Sony has decided it will no longer appeal against a £250,000 fine imposed in the UK after its PlayStation Network was hacked back in 2011.
The Information Commissioner's Office (ICO) ordered the company to pay the fine, after it established that adequate measures had not been taken to protect users' data.
The personal information of millions of British PlayStation users was leaked – such as their names, addresses and account passwords – after hackers infiltrated the systems.
Sony noted that although it did not agree with the financial penalty, it would no longer be trying to block the fine.
A spokesperson for the company told the BBC: "This decision reflects our commitment to protect the confidentiality of our network security from disclosures in the course of the proceeding.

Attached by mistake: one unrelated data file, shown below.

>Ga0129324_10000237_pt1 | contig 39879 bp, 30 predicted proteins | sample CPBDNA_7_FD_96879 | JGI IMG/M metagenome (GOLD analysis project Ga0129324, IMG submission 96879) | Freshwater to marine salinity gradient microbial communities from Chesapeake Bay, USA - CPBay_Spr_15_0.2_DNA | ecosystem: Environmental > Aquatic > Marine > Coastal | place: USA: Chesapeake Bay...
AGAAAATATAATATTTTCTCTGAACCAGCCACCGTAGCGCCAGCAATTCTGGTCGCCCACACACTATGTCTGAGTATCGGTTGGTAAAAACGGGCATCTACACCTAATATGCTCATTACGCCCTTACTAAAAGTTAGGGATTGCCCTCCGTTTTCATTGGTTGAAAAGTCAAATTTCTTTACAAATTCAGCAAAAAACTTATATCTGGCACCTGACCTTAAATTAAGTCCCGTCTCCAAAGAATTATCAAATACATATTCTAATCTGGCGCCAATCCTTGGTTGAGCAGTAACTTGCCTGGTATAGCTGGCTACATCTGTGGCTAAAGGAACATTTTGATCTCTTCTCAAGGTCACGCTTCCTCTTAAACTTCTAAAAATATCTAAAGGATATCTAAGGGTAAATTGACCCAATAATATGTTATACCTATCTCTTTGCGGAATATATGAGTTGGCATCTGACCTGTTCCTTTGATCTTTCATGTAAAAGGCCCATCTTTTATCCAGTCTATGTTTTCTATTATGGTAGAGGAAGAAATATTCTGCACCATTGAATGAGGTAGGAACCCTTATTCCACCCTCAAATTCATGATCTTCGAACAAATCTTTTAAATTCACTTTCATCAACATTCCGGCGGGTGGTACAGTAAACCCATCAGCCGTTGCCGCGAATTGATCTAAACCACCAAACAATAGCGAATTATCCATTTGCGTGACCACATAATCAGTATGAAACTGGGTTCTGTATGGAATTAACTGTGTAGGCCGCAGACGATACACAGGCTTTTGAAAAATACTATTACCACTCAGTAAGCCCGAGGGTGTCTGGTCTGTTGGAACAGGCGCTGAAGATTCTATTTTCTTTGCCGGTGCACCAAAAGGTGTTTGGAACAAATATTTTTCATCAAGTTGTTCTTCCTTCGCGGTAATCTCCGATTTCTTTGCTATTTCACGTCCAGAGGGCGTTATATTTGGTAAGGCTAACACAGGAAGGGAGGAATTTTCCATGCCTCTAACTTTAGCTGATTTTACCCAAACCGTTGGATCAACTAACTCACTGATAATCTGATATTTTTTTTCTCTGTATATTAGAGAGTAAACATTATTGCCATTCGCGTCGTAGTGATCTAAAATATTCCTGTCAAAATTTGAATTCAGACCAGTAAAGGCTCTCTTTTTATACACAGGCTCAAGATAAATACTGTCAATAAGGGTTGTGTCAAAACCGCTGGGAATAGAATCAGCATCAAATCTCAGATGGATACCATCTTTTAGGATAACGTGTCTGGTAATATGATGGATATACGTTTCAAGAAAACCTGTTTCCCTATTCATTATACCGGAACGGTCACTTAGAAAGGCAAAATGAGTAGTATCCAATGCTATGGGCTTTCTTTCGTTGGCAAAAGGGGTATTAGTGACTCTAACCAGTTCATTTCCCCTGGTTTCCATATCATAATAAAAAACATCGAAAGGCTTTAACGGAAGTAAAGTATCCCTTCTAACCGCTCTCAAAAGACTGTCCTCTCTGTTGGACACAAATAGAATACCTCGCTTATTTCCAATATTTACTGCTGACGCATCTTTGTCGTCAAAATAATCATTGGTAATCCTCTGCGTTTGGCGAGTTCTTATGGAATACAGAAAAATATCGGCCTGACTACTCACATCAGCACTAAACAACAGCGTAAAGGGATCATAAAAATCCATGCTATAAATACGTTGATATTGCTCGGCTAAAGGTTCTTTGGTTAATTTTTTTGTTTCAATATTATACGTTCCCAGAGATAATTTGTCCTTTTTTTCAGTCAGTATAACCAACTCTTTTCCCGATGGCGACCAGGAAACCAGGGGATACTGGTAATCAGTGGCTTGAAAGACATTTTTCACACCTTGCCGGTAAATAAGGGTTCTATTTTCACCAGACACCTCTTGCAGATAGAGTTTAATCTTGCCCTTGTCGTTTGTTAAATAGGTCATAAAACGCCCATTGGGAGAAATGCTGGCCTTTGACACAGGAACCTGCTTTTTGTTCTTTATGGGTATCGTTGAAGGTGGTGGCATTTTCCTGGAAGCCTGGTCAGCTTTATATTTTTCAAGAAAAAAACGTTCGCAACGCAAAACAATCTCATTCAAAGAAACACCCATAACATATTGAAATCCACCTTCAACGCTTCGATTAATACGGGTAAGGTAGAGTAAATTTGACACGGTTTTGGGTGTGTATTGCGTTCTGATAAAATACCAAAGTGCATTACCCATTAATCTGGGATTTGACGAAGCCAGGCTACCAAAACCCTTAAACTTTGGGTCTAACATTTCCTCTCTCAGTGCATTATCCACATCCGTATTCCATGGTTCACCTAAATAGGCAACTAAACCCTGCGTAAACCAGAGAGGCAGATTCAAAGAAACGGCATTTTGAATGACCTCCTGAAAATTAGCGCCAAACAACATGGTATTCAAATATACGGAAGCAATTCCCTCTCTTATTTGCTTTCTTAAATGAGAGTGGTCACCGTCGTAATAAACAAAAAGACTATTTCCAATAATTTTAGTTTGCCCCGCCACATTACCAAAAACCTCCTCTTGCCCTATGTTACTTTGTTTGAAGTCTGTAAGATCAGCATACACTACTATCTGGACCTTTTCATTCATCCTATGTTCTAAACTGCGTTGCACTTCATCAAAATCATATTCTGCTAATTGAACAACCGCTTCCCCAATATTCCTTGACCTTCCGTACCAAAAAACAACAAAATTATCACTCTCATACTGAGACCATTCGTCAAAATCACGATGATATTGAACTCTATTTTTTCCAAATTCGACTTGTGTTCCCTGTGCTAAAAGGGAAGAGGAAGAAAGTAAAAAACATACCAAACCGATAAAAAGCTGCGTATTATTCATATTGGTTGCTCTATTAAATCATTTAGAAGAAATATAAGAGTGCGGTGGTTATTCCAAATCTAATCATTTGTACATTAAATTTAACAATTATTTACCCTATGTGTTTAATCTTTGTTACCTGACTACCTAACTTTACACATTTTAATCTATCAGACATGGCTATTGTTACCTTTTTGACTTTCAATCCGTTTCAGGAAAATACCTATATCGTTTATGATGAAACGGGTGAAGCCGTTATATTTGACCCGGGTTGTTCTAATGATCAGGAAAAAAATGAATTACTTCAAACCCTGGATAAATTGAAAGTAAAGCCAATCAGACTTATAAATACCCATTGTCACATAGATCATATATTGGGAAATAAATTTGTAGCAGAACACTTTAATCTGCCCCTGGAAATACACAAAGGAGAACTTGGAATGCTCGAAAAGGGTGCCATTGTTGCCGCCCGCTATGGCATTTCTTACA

"We continue to disagree with the decision on the merits."
The ICO ordered the fine in January this year after it found that the attack could have been prevented if security software had been up to date.
Technical developments that had been undertaken by Sony also meant that passwords were not secure, showing the need for penetration testing at even the biggest of companies.
"There's no disguising that this is a business that should have known better," said David Smith, deputy commissioner and director of data protection.
He stressed that any company that is responsible for such a large amount of personal and financial information needs to make sure that data protection is their utmost priority.
The ICO also identified that Sony should have had the technical knowledge and expertise to prevent an incident such as this occurring, as well as keep people's information safe and secure.
The case was described as "one of the most serious" ever reported to the ICO.